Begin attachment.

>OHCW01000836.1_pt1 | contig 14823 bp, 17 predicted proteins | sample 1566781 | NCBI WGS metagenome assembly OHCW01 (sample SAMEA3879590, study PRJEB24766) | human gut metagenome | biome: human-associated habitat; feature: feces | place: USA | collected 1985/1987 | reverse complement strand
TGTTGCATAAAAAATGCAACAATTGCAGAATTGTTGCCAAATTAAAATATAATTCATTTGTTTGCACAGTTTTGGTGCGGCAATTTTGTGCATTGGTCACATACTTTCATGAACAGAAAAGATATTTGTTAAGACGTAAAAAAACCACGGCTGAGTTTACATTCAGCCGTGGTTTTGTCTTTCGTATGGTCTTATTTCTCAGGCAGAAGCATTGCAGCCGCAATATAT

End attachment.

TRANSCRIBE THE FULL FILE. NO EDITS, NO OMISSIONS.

>OHCW01000836.1_pt1 | contig 14823 bp, 17 predicted proteins | sample 1566781 | NCBI WGS metagenome assembly OHCW01 (sample SAMEA3879590, study PRJEB24766) | human gut metagenome | biome: human-associated habitat; feature: feces | place: USA | collected 1985/1987 | reverse complement strand
TGTTGCATAAAAAATGCAACAATTGCAGAATTGTTGCCAAATTAAAATATAATTCATTTGTTTGCACAGTTTTGGTGCGGCAATTTTGTGCATTGGTCACATACTTTCATGAACAGAAAAGATATTTGTTAAGACGTAAAAAAACCACGGCTGAGTTTACATTCAGCCGTGGTTTTGTCTTTCGTATGGTCTTATTTCTCAGGCAGAAGCATTGCAGCCGCAATATAT